China-India border dispute shows why the BRICS grouping matters more than ever
UDPATE: As reported on August 28th, India and China have agreed to pull back their troops from a face-off in the Himalayas, just days ahead of the 9th BRICS Summit in Xiamen. While the issue was of course negotiated bilaterally, the summit generated an additional urgency to address the border standoff.
In a bit more than one month, the leaders of Brazil, Russia, India, China and South Africa will gather in the Chinese city of Xiamen for the 9th BRICS Summit. The meeting will be overshadowed by a longstanding border dispute between India and China, which recently saw diplomatic tensions rise between Beijing and New Delhi after the Chinese government began building a road in a disputed area. In a recent meeting among the BRICS countries' National Security Advisors (NSA), India's and China's representatives discussed the topic but failed to reach an agreement.
Since both Xi and Modi cultivate their hawkish reputations domestically, backing down or reaching a compromise is politically risky. That is particularly the case for the Chinese leader, who faces a challenging 19th National Congress of the Communist Party later this year where he will seek to consolidate his power and further isolate his opponents.
As a consequence, political observers from around the world, but particularly in the West, will write articles ahead of the summit which question the usefulness of the BRICS concept. "BRICS without mortar", "Farewell to the BRICS", "BRICS destined to disintegrate", "The BRICS idea has run its course" are the kinds of headlines that will appear in mainstream newspapers such as the Financial Times, The Economist and the Washington Post. Such articles have been published for almost a decade, usually predicting the grouping's imminent demise. Seen from Washington or Brussels, the thought of five traditionally peripheral countries from different parts of the world teaming up always seemed either nonsensical, outlandish or dangerous.
Yet contrary to such expectations, BRICS member countries not only maintained their yearly summits, but decided to institutionalize in order to strengthen ties between them in many different areas. Joint initiatives include a broad range of issues, such as the creation of a development bank, stronger cooperation in the fight against tax evasion, art festivals and -- as mentioned above -- yearly meetings of the five countries' national security advisors. China is not the most important trading partner of all the other member countries, and formerly superficial relationships are beginning to gain substance. For example, Brazil and Russia have signed a visa waiver program, and ties between each country's academic community have increased markedly (through from a low base).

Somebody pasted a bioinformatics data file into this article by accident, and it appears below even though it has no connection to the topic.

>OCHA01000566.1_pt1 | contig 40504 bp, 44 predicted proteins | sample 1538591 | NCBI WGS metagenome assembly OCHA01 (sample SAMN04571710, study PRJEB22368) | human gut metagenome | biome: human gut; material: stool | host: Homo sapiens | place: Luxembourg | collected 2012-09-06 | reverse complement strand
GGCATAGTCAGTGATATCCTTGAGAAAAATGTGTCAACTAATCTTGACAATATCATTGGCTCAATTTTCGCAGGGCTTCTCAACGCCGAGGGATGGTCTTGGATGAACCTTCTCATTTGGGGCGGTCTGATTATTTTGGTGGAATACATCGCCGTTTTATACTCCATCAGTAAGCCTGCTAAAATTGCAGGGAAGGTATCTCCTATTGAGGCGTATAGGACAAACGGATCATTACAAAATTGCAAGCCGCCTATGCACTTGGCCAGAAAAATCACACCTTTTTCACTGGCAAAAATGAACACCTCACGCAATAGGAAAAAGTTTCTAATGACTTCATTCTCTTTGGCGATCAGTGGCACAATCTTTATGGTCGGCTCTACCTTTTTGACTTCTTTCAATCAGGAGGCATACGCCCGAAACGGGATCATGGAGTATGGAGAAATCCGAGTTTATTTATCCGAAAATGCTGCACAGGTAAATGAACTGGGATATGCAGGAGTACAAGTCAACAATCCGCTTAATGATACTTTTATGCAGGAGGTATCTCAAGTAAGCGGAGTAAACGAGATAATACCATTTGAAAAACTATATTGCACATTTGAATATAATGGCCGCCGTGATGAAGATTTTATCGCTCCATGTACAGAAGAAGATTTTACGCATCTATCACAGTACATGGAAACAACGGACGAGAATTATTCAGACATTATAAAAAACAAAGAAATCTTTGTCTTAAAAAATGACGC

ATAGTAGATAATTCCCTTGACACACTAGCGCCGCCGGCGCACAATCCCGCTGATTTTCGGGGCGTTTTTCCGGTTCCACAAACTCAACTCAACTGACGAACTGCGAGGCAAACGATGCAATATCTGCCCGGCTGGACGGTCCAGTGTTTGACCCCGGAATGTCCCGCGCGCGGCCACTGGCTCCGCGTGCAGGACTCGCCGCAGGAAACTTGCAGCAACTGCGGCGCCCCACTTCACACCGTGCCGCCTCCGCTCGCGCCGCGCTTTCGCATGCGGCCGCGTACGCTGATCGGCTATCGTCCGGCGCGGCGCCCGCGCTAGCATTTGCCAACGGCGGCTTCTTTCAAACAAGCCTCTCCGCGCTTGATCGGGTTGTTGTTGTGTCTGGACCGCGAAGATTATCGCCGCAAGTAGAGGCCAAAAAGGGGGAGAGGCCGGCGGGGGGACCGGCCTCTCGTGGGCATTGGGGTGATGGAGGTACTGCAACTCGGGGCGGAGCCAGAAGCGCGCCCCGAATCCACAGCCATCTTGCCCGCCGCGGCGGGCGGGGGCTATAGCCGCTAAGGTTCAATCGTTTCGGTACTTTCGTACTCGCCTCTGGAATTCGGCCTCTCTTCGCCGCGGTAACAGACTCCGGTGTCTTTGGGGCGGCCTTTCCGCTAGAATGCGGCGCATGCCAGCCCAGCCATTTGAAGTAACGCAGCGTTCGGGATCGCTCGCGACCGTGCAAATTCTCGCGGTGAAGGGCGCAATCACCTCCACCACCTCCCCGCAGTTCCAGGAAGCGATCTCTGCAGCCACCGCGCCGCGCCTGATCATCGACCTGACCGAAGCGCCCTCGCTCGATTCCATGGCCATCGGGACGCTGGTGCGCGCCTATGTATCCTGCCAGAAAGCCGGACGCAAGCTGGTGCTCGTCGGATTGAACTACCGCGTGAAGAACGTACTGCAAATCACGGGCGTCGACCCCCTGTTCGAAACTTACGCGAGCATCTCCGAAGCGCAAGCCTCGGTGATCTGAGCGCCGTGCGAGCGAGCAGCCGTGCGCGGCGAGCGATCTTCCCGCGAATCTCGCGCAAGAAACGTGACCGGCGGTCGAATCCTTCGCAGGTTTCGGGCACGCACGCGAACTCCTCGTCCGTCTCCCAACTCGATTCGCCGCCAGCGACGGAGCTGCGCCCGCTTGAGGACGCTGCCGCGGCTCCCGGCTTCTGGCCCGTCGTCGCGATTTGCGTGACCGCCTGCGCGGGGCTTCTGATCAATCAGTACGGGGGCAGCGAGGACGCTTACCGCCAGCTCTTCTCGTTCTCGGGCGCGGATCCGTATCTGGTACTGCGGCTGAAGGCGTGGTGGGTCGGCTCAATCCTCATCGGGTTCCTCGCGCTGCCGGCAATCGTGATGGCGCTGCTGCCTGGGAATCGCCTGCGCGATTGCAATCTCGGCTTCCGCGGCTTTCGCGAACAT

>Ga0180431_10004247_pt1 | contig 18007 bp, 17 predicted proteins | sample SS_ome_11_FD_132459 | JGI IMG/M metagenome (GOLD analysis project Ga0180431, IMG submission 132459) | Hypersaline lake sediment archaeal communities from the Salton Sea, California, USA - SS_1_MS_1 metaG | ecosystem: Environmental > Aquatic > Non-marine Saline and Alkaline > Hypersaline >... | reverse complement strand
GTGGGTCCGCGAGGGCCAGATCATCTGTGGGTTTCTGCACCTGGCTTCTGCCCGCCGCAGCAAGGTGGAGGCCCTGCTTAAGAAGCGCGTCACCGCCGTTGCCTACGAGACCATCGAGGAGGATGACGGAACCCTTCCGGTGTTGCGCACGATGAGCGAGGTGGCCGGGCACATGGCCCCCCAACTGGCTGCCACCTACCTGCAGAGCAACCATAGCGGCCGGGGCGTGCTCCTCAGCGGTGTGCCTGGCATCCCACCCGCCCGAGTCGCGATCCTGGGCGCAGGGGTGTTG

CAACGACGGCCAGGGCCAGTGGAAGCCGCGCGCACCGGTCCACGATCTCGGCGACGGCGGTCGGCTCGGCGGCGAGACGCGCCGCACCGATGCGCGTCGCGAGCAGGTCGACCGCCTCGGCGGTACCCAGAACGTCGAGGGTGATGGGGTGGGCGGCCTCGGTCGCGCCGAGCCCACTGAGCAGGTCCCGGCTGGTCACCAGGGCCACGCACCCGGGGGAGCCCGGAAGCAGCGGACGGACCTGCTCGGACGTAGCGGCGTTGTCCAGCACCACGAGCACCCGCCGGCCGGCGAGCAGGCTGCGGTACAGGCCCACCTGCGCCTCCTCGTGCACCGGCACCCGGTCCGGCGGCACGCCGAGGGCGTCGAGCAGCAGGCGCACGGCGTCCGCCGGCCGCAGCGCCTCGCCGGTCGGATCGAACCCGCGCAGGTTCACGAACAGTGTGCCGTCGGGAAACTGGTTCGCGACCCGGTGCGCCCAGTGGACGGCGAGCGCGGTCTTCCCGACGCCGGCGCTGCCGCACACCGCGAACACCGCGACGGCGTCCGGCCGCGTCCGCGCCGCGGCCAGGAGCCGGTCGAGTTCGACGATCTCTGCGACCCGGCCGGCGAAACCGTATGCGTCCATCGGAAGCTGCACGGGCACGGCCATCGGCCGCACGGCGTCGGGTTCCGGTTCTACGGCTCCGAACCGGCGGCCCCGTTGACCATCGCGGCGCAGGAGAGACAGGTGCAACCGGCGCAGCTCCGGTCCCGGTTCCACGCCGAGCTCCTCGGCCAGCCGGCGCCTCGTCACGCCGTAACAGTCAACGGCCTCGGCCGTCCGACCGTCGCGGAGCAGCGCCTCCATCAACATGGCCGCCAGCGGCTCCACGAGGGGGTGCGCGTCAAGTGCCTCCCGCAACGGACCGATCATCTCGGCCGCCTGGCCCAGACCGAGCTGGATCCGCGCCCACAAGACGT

From the very beginning, it was obvious that the BRICS countries would never agree on everything -- yet this was never their goal. Rather, the grouping allows member countries to identify potential areas of cooperation, as was the case in 2009, when they jointly -- and successfully -- pushed for reforms in the international financial institutions. Equally important, it provides a platform that can be used to discuss disagreements, such as South Africa's and Brazil's worries about the growing asymmetries in their trade relationship with China. The India-China border dispute is yet another example that shows how important the BRICS grouping has become. Asia is the region with the world's lowest institutional density, opportunities such as the BRICS' NSA meetings are less frequent than most would assume. Particularly when nationalist fervor runs high, merely inviting the other side for a meeting to discuss the matter can be interpreted as a sign of weakness. In such instances, there is nothing better than a long-scheduled meeting that offers a low-cost opportunity to continue talking. In addition, the BRICS grouping is one of the few outfits that forces Indian and Chinese policy makers to work together on numerous issues, thus creating personal relationships that can matter greatly in moments of tension.
As a senior Russian diplomat pointed out to me in Moscow last year, "if the BRICS grouping helps reduce the risk of war between China and India just a little bit, it will have been worth all the effort over the past decade to help institutionalize the group." Indeed, after private conversations on the margins of the BRICS NSA meeting last week, the Times of India titled, "Beijing sends conciliatory signals after Doval's first meeting with his Chinese counterpart Yang Jiechi". While a lasting solution is unlikely to be found for now, desescalation, it seems, is possible.
Asia is yet again becoming the world's economic and political center, and its capacity to overcome difficult moments such as the current one will have a profound impact on the rest of the international community. In this context, the BRICS platform can make an important contribution.